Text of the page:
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Our Craft Beer Issue A Salute to Tried and True Taverns Cross Over to the Dark Side of Beer Evolving Tastes Drive Craft Beer Growth

Colorful CRAFT

Wilmington Beer Week & Other Tasty Endeavors

NOVEMBER 2013 CO M P L I M E N TA R Y VOL. 26 | NO. 7

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personalized education. affordable tuition. Crystal Rush

B.S. in Organizational Management, 2013 | M.B.A. student

Earn an MBA that’s relevant in the marketplace. Theory meets practice in Wilmington University’s IACBE-accredited MBA programs. Students learn to analyze critical business challenges and create innovative strategic plans under the direction of faculty with real-world experience. Gain the skills you need to meet the changing demands of the global business market. WilmU programs fit your life, with flexible schedules, multiple classroom locations, and 100% online options. Classes start every eight weeks. Apply today at wilmu.edu/MBA

1-877-456-7003 | wilmu.edu/MBA Wilmington University is a private, nonprofit institution and member of the Delaware Alliance for Nonprofit Advancement (DANA). 2 NOVEMBER 2013 | OUTANDABOUTNOW.COM

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2 INSIDE

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magazine

26

Out & About Magazine Published each month by TSN Media, Inc. All rights reserved. Mailing & business address: 307 A Street, Wilmington, DE 19801

our staff Publisher Gerald duPhily • jduphily@tsnpub.com

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Contributing Editor Bob Yearick • ryearick@comcast.net

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Director of Publications Jim Hunter Miller • jmiller@tsnpub.com Director of Sales Marie Graham Poot • mgraham@tsnpub.com Creative Direction & Production Management Matthew Loeb, Catalyst Visuals, LLC. matt@catvis.biz Graphic Designer Tyler Mitchell, Catalyst Visuals, LLC. tyler@catvis.biz Contributing Designer Carlton Morrison Contributing Writers Matt Amis, Krista Connor, Mark Fields, Pam George, Rob Kalesse, John Leyh, Robert Lhulier, Allan McKinley, J. Burke Morrison, John Murray, Larry Nagengast, Scott Pruden Contributing Photographers Joe del Tufo, Tim Hawk, Les Kipp, Danielle Quigley, Matt Urban Special Projects John Holton, Kelly Loeb

what’s inside START

LISTEN

7 War On Words

56 Tuned In

9 FYI

13 Worth Trying

63 Thanksgiving Classics

19 Stocking Stuffers 21 Winter Parties Contest

37 Harry’s Turns 25

For many customers the craft brew revolution is all about the palate By Scott Pruden

59 Reviews

15 Day Trippin’

EAT

22 Taste For Success

WATCH

11 By the Numbers

FEATURES

26 The Dark Side Cold weather calls for beers with color and character

PLAY

By Rob Kalesse

65 Delaware’s Oldest Bars 73 Snap Shots

33 King For A Week Crafts take centerstage in third annual Wilmington Beer Week

39 Ernest & Scott Redo

By Krista Connor

DRINK 65 Tried and True Taverns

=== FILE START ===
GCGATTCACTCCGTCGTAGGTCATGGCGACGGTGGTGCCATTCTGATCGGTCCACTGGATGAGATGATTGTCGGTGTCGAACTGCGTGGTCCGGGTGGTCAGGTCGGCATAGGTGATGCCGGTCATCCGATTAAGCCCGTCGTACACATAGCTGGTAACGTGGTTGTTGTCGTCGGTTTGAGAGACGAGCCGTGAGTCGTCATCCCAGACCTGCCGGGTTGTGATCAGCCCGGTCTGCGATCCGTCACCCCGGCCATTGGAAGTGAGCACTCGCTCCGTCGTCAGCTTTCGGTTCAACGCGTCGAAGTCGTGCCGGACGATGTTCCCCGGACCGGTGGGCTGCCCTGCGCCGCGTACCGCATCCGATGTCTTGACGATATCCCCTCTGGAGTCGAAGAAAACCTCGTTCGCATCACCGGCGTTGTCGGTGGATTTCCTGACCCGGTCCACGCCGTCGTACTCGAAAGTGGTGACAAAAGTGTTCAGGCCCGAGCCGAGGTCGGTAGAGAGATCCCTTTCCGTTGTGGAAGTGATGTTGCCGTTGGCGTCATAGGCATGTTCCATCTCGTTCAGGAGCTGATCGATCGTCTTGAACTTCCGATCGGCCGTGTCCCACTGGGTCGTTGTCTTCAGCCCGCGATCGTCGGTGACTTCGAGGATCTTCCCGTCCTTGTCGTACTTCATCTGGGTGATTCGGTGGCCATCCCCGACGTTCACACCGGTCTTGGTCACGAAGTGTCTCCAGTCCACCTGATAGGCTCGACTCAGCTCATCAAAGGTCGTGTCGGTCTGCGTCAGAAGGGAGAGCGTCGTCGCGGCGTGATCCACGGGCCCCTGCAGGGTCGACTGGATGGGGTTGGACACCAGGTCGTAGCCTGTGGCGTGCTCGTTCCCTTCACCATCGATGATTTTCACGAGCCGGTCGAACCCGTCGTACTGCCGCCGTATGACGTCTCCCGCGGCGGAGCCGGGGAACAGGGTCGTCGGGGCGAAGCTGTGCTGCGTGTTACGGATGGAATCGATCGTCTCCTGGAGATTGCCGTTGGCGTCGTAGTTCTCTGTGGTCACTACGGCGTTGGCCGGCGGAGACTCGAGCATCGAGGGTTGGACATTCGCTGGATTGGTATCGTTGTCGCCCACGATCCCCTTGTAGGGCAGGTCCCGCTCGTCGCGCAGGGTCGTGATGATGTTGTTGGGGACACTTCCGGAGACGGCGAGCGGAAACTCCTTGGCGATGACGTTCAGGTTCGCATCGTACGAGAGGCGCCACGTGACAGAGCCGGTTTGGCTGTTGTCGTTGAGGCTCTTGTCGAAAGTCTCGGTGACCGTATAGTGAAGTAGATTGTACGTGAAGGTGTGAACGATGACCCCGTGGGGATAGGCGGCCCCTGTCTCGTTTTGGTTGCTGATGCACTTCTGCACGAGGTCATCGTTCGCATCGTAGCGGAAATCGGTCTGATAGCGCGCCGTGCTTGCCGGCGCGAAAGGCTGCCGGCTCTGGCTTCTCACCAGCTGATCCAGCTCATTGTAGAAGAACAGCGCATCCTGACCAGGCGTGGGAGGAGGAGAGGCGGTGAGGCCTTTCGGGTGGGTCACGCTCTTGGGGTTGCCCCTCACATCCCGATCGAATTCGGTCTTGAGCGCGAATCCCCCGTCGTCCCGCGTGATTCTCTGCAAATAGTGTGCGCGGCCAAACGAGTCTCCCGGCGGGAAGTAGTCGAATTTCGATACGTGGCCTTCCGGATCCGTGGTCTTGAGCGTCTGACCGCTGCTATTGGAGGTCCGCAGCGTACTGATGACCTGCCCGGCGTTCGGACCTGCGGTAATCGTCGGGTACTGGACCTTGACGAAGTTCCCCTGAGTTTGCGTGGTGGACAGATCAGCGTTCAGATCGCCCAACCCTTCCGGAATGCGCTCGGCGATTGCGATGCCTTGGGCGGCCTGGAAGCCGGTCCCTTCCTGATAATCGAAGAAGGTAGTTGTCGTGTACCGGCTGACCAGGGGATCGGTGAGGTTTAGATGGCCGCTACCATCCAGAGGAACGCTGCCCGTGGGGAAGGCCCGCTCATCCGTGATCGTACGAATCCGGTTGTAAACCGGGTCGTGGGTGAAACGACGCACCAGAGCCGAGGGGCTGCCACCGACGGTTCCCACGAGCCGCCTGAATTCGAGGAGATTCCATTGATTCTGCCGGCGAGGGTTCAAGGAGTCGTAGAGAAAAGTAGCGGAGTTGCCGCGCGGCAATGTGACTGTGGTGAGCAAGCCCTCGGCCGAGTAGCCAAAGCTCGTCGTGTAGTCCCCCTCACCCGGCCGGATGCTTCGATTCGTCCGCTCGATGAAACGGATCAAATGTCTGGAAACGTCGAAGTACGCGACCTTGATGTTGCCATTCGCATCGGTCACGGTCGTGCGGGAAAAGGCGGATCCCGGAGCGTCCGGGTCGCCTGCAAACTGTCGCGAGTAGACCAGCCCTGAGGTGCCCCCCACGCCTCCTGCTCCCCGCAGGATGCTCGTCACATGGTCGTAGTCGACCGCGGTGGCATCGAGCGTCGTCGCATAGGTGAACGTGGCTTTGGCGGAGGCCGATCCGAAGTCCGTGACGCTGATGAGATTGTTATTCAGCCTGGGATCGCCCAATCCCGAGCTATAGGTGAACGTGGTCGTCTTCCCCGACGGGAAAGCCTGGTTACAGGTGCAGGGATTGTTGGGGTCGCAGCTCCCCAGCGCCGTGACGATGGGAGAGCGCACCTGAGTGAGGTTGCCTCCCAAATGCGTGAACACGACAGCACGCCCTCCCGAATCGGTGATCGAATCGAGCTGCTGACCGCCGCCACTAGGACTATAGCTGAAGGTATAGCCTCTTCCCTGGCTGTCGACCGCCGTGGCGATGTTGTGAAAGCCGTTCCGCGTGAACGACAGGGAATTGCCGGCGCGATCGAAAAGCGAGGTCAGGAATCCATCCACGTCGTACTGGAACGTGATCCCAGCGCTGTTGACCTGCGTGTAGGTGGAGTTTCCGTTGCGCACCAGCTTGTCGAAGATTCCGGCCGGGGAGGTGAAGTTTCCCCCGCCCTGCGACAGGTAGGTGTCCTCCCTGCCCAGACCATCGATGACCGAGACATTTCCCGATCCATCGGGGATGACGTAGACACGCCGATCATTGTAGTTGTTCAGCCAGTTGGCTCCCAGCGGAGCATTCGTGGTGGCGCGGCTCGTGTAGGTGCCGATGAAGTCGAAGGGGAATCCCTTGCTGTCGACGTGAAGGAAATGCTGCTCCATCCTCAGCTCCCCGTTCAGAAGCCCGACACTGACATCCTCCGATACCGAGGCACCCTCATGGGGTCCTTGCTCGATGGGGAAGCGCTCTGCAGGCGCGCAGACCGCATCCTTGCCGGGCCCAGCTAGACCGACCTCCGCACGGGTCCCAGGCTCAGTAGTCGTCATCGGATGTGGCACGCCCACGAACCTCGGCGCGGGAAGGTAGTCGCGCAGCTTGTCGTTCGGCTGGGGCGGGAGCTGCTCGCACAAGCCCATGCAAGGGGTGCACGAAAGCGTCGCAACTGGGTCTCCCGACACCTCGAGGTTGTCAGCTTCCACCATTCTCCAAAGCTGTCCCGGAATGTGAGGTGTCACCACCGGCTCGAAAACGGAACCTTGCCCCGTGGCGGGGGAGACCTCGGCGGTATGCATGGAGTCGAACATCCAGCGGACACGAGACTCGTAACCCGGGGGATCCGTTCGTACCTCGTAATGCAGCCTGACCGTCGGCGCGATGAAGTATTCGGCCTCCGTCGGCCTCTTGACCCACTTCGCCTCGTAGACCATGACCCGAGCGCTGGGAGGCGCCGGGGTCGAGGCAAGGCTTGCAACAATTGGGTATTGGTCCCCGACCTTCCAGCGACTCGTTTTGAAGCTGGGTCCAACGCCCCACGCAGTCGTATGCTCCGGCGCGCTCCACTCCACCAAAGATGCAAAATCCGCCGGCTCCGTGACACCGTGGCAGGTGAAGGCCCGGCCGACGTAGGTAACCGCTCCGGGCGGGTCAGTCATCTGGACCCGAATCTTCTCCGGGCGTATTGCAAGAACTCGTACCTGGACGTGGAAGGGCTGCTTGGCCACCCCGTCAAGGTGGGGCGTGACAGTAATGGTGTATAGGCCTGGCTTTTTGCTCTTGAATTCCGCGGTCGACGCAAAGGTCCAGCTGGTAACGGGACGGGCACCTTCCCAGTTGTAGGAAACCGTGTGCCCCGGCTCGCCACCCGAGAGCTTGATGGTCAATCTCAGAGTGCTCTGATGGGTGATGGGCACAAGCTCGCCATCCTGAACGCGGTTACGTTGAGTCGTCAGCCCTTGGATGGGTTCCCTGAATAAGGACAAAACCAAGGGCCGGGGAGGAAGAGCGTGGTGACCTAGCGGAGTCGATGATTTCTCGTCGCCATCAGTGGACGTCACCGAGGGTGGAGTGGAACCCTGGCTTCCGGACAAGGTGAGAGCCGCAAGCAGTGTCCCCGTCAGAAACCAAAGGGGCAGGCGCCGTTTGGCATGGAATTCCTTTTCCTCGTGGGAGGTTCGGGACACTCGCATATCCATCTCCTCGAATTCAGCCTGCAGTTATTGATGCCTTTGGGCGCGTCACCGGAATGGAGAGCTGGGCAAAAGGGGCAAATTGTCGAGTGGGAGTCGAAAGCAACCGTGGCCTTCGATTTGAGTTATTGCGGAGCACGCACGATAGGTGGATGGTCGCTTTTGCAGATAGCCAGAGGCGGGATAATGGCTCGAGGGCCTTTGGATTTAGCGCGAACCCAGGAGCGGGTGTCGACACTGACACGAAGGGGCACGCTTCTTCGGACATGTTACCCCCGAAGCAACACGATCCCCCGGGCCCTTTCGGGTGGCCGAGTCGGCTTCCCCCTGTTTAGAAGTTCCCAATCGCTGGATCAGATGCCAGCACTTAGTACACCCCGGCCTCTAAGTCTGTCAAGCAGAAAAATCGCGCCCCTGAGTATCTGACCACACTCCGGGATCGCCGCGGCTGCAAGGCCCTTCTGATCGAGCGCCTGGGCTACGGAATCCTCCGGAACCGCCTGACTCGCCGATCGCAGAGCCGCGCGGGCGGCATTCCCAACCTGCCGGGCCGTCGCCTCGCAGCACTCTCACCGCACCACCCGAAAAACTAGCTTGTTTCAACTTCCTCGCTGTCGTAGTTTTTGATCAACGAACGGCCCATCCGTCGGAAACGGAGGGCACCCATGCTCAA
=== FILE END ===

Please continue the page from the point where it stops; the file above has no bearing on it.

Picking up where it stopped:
51 Lunar Ale 53 Winter Brews

Cover photo by Joe del Tufo

A salute to Delaware’s longstanding icons By Pam George

For editorial & advertising information: 302.655.6483 • Fax 302.654.0569 Website: outandaboutnow.com Email: contact@tsnpub.com NOVEMBER 2013 | OUTANDABOUTNOW.COM

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130 Years of Promoting Self-Sufficiency!

Then

Now

During World War I, residents of Little Italy set up garden plots in the Lincoln Street (now Francis Father Tucker) Park.

Today, 100 community gardeners tend 65 garden plots atop the Rodney Street Reservoir in Wilmington.

Since 1883, West End has encouraged youth development through sports and recreation.

In 2012, our track team placed first at a national meet with CJ Cochran ranking 1st in the nation for the Young Mens 400m Hurdles. He later received a full, four-year scholarship to Delaware State University.

West End has promoted youth literacy and education since 1883.

Nearly 400 of our youth advanced a grade or educational level in 2012.

West End’s primary purpose has always been to serve the community.

We serve over 9,000 people every year, including this little guy!

For more information or to get involved, call us at 302-658-4171 or visit us online at www.westendnh.org.

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2 START 2

A writer/editor’s slightly snarky and relentless crusade to eliminate grammatical gaffes from our everyday communications

Compiled from the popular column in Out & About Magazine

THE WAR ON WORDS A monthly column in which we attempt, however futilely, to defend the English language against misuse and abuse

And the Winner Is . . . In September, we challenged readers to tackle the many problems in this sentence from an article in a Chicago magazine about U.S. and Canadian cities: The Quad Cities are a group of five American cities, who are on the Iowa-Illinois' border across the Mississippi River, in the United States. We had several close-but-no-cigar entries, but after much deliberation we decided to award the prize – a $25 gift certificate to Chelsea Tavern in Wilmington – to Ann Foster of Newark. Here’s how she rewrote the sentence: The Quad Cities are four American cities on the Iowa-Illinois border on the Mississippi River. Actually, while Ann has taken care of all the grammar and punctuation issues in the sentence, her answer – like all of the entries – contains one error. That’s understandable, because “quad” means four, so one assumes that there are four cities involved, not five. But due to a regional history that’s too involved to get into, “Quad Cities” actually does refer to five municipalities: Davenport and Bettendorf, Iowa, and Rock Island, Moline and East Moline, Ill. One note: while other entries were correct grammar and punctuation-wise, they eliminated information, such as “American” (Remember, U.S. and Canadian cities were being discussed), or the fact that they were on the Mississippi River. Our congratulations to Ann, and thanks to all who entered. Media Watch From the News Journal: •“According to reports from the scene, the male victim was taken to the hospital by private vehicle before police arrived with multiple wounds to the upper torso.” Gotta give the cops credit, they did their job despite those wounds. •“Past and present restaurant owners will share their culinary histories and antidotes as part of the Beach Eats Exhibit . . .” We’re hoping the restaurateurs were telling anecdotes, and their food did not require antidotes (delawareonline).